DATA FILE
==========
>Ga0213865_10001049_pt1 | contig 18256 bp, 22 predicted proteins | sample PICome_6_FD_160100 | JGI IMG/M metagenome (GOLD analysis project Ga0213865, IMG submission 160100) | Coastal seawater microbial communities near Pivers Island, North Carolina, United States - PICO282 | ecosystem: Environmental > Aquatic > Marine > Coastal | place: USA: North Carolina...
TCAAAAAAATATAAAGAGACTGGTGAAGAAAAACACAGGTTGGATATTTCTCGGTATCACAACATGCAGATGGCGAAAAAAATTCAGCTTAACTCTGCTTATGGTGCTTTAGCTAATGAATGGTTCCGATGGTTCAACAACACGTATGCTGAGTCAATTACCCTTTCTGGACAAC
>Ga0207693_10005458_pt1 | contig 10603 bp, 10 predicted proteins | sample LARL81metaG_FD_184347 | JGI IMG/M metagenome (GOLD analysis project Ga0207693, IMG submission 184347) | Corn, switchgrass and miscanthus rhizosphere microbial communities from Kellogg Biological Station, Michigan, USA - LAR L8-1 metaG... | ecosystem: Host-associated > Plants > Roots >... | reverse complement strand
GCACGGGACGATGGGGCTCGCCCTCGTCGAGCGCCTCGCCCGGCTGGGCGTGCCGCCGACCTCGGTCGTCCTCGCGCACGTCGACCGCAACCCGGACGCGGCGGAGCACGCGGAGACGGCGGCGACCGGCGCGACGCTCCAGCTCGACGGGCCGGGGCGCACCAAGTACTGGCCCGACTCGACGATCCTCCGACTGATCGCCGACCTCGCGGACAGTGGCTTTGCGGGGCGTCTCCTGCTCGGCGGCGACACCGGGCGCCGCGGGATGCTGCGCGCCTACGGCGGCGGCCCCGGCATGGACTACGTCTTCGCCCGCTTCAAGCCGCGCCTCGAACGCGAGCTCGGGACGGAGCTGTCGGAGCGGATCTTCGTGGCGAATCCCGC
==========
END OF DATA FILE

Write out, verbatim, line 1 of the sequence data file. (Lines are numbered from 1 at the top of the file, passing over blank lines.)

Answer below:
>Ga0213865_10001049_pt1 | contig 18256 bp, 22 predicted proteins | sample PICome_6_FD_160100 | JGI IMG/M metagenome (GOLD analysis project Ga0213865, IMG submission 160100) | Coastal seawater microbial communities near Pivers Island, North Carolina, United States - PICO282 | ecosystem: Environmental > Aquatic > Marine > Coastal | place: USA: North Carolina...